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In-Person Poster presentation / poster accept

Selective Annotation Makes Language Models Better Few-Shot Learners

Hongjin SU · Jungo Kasai · Chen Henry Wu · Weijia Shi · Tianlu Wang · Jiayi Xin · Rui Zhang · Mari Ostendorf · Luke Zettlemoyer · Noah Smith · Tao Yu

MH1-2-3-4 #53

Keywords: [ few-shot learning ] [ in-context learning ] [ active learning ] [ language models ] [ Applications ]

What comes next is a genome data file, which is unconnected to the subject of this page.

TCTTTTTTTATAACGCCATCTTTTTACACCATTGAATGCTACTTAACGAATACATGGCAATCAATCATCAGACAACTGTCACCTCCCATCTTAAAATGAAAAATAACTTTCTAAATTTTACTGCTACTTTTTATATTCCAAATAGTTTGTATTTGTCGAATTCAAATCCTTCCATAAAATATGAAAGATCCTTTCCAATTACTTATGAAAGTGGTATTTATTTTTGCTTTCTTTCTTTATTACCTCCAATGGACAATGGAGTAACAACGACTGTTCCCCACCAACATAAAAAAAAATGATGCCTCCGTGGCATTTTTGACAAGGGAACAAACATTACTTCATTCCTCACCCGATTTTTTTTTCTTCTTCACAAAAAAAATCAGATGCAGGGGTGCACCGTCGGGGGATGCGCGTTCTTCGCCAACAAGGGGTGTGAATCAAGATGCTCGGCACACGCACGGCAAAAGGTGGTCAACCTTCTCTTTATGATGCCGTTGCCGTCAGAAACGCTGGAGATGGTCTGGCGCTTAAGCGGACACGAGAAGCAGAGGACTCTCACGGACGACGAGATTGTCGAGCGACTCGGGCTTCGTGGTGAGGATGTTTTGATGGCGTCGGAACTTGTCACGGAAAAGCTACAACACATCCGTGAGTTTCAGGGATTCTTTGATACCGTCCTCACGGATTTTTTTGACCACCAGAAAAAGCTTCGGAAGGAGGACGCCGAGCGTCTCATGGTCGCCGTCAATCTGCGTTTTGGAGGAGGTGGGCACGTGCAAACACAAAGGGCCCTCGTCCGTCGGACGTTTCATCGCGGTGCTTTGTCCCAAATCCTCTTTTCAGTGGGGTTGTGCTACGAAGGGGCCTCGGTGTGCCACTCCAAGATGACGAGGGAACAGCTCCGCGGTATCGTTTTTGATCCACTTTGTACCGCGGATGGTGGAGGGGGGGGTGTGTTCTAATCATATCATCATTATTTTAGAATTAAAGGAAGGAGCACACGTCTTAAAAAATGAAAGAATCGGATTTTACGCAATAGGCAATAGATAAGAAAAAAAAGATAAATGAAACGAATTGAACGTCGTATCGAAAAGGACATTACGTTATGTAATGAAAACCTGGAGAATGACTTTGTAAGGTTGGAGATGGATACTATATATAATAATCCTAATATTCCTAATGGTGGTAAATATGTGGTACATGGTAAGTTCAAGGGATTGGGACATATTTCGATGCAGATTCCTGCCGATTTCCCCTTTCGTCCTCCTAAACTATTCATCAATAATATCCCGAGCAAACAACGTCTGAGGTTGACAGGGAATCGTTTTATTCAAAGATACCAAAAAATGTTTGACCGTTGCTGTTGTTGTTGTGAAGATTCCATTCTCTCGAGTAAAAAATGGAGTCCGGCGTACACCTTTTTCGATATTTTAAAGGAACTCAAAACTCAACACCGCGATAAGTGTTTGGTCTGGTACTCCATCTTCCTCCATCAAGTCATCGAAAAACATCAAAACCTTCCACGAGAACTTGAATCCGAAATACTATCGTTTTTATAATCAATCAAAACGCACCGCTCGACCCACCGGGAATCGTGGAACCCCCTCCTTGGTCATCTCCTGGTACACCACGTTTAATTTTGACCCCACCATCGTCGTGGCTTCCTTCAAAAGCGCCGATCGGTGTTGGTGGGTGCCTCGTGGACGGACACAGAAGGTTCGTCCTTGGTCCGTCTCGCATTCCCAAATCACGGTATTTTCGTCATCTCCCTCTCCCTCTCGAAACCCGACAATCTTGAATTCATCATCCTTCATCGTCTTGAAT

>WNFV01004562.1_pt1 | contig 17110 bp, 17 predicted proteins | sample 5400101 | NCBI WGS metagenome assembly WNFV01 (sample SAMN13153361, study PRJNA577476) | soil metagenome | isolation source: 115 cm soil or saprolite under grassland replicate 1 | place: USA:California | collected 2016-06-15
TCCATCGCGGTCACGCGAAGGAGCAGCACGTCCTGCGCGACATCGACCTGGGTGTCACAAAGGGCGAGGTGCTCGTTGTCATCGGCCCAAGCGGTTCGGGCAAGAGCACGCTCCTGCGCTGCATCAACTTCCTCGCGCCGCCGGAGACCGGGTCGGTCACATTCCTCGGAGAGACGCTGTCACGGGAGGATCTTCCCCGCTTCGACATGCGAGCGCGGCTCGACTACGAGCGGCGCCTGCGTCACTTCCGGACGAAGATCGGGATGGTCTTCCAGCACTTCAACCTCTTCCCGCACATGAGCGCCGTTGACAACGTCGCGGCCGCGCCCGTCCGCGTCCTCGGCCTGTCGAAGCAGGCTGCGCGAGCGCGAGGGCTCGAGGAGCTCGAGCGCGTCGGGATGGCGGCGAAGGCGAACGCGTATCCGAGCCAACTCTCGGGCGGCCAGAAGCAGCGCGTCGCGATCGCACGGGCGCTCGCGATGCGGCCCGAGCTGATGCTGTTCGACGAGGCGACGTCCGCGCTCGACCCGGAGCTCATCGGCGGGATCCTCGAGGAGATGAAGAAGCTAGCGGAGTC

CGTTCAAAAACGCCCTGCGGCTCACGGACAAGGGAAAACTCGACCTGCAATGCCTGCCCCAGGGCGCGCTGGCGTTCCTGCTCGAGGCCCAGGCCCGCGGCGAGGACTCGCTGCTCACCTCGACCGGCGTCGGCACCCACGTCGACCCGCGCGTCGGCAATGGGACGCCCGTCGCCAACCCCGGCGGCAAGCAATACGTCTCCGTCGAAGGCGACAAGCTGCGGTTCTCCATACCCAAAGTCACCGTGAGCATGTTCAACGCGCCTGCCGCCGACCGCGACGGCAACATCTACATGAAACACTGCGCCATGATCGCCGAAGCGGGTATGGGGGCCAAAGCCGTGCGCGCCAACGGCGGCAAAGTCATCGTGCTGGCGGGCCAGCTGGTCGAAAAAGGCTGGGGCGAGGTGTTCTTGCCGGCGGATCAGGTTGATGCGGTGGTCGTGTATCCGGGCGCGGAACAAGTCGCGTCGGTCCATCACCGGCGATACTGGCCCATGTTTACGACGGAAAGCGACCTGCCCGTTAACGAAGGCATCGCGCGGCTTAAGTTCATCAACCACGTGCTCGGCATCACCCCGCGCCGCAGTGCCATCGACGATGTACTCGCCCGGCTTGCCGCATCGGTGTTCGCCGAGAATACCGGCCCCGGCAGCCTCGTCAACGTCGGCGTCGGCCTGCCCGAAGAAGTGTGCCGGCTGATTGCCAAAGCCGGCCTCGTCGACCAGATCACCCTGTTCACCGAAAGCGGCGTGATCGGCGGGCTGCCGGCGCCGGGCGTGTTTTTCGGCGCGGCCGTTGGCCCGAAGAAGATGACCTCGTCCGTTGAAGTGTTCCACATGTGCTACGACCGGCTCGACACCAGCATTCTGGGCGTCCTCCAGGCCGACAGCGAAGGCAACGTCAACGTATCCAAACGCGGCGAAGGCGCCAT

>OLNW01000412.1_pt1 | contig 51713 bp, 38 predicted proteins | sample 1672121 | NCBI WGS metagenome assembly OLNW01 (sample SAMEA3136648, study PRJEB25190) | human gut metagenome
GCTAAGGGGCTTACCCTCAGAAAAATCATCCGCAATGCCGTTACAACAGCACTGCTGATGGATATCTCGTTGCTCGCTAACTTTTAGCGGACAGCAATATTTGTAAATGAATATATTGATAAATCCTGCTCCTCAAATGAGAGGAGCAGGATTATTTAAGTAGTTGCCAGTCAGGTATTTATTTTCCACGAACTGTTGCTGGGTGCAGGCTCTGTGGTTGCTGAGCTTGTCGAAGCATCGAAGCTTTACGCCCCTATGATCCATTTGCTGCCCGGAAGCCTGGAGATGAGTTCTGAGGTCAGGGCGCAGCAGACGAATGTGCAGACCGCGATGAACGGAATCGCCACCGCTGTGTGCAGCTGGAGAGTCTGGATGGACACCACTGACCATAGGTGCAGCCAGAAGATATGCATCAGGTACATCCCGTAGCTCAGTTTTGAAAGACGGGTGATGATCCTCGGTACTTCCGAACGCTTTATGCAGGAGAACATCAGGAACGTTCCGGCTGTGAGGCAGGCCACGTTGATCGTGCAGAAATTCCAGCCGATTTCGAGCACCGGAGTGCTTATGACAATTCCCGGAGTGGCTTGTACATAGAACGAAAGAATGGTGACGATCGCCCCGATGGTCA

Many recent approaches to natural language tasks are built on the remarkable abilities of large language models. Large language models can perform in-context learning, where they learn a new task from a few task demonstrations, without any parameter updates. This work examines the implications of in-context learning for the creation of datasets for new natural language tasks. Departing from recent in-context learning methods, we formulate an annotation-efficient, two-step framework: selective annotation that chooses a pool of examples to annotate from unlabeled data in advance, followed by prompt retrieval that retrieves task examples from the annotated pool at test time. Based on this framework, we propose an unsupervised, graph-based selective annotation method, voke-k, to select diverse, representative examples to annotate. Extensive experiments on 10 datasets (covering classification, commonsense reasoning, dialogue, and text/code generation) demonstrate that our selective annotation method improves the task performance by a large margin. On average, vote-k achieves a 12.9%/11.4% relative gain under an annotation budget of 18/100, as compared to randomly selecting examples to annotate. Compared to state-of-the-art supervised finetuning approaches, it yields similar performance with 10-100x less annotation cost across 10 tasks. We further analyze the effectiveness of our framework in various scenarios: language models with varying sizes, alternative selective annotation methods, and cases where there is a test data domain shift. We hope that our studies will serve as a basis for data annotations as large language models are increasingly applied to new tasks.

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